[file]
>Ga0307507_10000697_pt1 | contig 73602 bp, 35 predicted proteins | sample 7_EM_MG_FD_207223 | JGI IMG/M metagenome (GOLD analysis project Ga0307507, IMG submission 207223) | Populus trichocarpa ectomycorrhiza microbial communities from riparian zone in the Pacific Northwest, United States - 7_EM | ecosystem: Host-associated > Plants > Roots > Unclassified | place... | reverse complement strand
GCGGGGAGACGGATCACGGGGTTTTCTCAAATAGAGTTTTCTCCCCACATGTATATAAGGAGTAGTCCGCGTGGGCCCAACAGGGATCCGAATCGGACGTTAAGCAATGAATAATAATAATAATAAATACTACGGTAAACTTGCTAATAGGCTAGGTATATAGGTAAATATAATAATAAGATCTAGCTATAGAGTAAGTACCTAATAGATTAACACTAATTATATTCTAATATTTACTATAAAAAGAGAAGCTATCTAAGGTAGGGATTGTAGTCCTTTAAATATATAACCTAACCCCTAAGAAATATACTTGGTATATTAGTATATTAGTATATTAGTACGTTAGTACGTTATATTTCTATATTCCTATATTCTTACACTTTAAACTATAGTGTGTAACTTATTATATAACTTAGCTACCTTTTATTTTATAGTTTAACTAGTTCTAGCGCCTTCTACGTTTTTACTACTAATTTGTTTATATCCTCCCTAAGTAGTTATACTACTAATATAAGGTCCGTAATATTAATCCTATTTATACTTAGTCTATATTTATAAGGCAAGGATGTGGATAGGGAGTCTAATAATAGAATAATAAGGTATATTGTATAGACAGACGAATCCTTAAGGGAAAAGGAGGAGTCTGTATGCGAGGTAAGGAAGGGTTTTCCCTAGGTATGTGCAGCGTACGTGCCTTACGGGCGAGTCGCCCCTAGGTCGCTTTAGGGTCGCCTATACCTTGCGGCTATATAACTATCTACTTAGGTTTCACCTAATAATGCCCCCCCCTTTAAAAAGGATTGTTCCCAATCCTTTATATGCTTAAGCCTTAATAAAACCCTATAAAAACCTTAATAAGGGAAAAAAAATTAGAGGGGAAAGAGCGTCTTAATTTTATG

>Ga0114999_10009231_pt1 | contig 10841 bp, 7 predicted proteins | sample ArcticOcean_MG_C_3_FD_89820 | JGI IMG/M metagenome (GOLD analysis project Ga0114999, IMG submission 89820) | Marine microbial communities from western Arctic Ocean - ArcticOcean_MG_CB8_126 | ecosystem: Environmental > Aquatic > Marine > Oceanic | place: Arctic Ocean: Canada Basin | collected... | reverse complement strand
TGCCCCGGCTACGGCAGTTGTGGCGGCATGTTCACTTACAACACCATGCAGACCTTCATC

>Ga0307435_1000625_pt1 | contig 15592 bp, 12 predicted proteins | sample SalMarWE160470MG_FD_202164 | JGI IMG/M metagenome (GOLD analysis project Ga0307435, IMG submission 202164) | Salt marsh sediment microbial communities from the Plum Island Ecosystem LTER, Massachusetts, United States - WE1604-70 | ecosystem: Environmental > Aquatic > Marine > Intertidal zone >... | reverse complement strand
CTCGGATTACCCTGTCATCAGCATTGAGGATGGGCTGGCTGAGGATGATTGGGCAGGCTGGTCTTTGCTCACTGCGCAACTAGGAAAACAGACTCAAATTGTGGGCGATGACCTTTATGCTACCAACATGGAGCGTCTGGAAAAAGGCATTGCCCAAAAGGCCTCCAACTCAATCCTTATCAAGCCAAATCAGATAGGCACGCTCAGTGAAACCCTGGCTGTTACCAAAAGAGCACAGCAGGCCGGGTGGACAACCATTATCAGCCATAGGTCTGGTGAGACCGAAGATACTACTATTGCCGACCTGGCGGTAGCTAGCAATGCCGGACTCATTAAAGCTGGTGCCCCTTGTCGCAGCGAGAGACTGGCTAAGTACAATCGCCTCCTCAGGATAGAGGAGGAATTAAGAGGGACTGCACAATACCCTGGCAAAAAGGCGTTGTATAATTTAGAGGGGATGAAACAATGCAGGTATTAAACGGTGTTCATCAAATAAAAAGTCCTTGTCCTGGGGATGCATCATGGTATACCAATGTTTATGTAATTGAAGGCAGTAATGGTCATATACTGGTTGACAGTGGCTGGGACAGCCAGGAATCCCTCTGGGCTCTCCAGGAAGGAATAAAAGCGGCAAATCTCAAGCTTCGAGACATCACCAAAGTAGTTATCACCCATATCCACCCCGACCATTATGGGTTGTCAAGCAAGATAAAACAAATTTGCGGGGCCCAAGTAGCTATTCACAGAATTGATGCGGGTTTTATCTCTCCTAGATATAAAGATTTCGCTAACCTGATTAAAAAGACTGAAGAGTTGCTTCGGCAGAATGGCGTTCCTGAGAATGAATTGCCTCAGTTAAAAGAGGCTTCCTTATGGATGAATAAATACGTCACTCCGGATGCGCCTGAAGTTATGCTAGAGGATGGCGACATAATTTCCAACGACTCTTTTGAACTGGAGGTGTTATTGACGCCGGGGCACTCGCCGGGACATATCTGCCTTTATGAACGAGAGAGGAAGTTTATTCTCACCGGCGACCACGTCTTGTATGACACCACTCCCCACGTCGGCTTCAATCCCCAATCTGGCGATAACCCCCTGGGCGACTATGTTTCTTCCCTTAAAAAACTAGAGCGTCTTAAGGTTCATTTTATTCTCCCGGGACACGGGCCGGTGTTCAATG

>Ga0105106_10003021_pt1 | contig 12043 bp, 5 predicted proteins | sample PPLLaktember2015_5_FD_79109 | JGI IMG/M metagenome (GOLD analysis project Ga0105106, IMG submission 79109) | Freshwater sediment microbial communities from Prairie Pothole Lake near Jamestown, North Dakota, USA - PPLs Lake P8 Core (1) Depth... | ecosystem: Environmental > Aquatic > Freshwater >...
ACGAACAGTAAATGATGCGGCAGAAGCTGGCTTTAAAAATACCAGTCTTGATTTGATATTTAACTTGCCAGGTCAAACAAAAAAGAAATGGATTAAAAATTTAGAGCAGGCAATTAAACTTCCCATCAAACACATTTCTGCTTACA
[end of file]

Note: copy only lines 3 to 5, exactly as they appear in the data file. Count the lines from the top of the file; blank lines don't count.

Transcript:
>Ga0114999_10009231_pt1 | contig 10841 bp, 7 predicted proteins | sample ArcticOcean_MG_C_3_FD_89820 | JGI IMG/M metagenome (GOLD analysis project Ga0114999, IMG submission 89820) | Marine microbial communities from western Arctic Ocean - ArcticOcean_MG_CB8_126 | ecosystem: Environmental > Aquatic > Marine > Oceanic | place: Arctic Ocean: Canada Basin | collected... | reverse complement strand
TGCCCCGGCTACGGCAGTTGTGGCGGCATGTTCACTTACAACACCATGCAGACCTTCATC

>Ga0307435_1000625_pt1 | contig 15592 bp, 12 predicted proteins | sample SalMarWE160470MG_FD_202164 | JGI IMG/M metagenome (GOLD analysis project Ga0307435, IMG submission 202164) | Salt marsh sediment microbial communities from the Plum Island Ecosystem LTER, Massachusetts, United States - WE1604-70 | ecosystem: Environmental > Aquatic > Marine > Intertidal zone >... | reverse complement strand